A German scientist who is part of a small team of experts assembled by the World Health Organization to investigate the origins of the coronavirus says they plan to sift through samples and medical data from China to help determine where the bug first jumped from animals to humans and which species it came from.
The search for the source of the new coronavirus has sparked claims of cover-ups and fueled political tensions, particularly between the U.S. administration of President Donald Trump and Beijing. Most researchers think that the virus, also known as SARS-CoV-2, originated in animals in China, probably bats, and the WHO has put together a 10-person team to examine the science.
Mission member Fabian Leendertz, a biologist at Germany’s Robert Koch Institute who specializes in emerging diseases, said that the goal is to gather data to be better prepared for possible future outbreaks.
“It’s really not about finding a guilty country,” Leendertz said. “It’s about trying to understand what happened and then see if based on those data, we can try to reduce the risk in the future.”
In an interview Tuesday with The Associated Press, Leendertz said the team has already begun discussions with scientists in China and expects to travel to the country next month. They will likely start in Wuhan, where the outbreak was first reported, though a precise itinerary hasn’t yet been set.
One of the difficulties is that those who contract COVID-19 can display a wide range of symptoms similar to flu or other diseases, or even no symptoms at all. This makes tracking the chain of infection much harder than with Ebola, which has clear and dramatic symptoms that people remember.
Leendertz said scientists would be looking to see whether stored medical samples from before the first known case provide evidence that the virus was circulating earlier than previously thought.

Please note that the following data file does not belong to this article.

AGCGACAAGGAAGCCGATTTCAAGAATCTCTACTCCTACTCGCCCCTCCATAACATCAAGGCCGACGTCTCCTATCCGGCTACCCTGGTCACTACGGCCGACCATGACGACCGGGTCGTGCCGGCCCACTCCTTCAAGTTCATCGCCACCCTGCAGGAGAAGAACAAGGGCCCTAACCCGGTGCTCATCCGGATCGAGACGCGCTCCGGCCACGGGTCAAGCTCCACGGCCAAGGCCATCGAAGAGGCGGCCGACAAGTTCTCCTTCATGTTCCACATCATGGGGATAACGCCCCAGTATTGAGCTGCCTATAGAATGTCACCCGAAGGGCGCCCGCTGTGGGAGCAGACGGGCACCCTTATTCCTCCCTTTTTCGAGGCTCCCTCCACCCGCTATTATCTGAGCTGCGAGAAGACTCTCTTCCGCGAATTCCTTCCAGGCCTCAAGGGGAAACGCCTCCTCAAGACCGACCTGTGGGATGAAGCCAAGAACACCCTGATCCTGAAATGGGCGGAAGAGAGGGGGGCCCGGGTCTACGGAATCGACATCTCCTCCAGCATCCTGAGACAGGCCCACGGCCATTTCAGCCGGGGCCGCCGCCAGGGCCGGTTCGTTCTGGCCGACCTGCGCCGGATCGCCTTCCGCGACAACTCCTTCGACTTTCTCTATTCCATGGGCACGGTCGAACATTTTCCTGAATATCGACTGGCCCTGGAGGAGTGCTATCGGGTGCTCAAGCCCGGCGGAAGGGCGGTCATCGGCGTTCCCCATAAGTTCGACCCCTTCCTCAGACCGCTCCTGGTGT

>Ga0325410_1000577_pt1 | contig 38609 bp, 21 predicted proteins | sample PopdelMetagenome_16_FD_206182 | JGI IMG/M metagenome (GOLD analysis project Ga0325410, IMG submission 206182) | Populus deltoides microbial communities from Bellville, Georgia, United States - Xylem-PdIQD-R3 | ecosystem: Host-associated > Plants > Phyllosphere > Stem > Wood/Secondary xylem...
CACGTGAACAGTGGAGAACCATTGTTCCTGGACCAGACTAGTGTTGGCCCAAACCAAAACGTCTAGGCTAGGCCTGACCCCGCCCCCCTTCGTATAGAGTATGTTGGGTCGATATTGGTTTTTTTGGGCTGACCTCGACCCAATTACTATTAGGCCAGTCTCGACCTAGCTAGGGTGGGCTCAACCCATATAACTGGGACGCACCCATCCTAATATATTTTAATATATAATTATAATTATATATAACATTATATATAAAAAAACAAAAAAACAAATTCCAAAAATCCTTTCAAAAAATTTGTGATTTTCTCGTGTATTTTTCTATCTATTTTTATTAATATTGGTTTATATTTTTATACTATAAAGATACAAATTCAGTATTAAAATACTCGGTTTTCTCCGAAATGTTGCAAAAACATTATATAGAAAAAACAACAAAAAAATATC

“Then to see where that track leads us, if it’s another city or if it stays in Wuhan or where that goes,” he said.
Another line of inquiry will be to examine the famous market in Wuhan that was pinpointed early on as a possible location for the leap from animal to human.
“It may also be that it was just the first mega spreading event or one of the first,” he said.
Tracking down the animal in which the virus emerged will be key, and for this the group will need to take samples of further bat species and other animals that might harbor it.
Leendertz said the team has not been informed of any restrictions on their work in China beyond the two-week quarantine all travelers currently face. In total, the mission is expected to last four to five weeks, he said.
“There will be a report from that mission, but I’m pretty sure that (it) will not give the full answer,” he said, adding that further research will likely be necessary.
Leendertz expressed confidence in China’s “excellent researchers” and said data collected by the country’s extensive disease surveillance system would likely prove valuable.
“Also X-rays from the hospitals — we now know quite well what COVID-19 patients look like. … So that could also be a hint,” he said.
“The big scope is to try to find out what happened,” said Leendertz. “How the virus jumped from which animal to perhaps an intermediate host and then to humans. To reconstruct the scenario.”
“The more you know about why these spillover events happen, the better you can also check if there are countermeasures you can take to prevent such transmissions in the future.”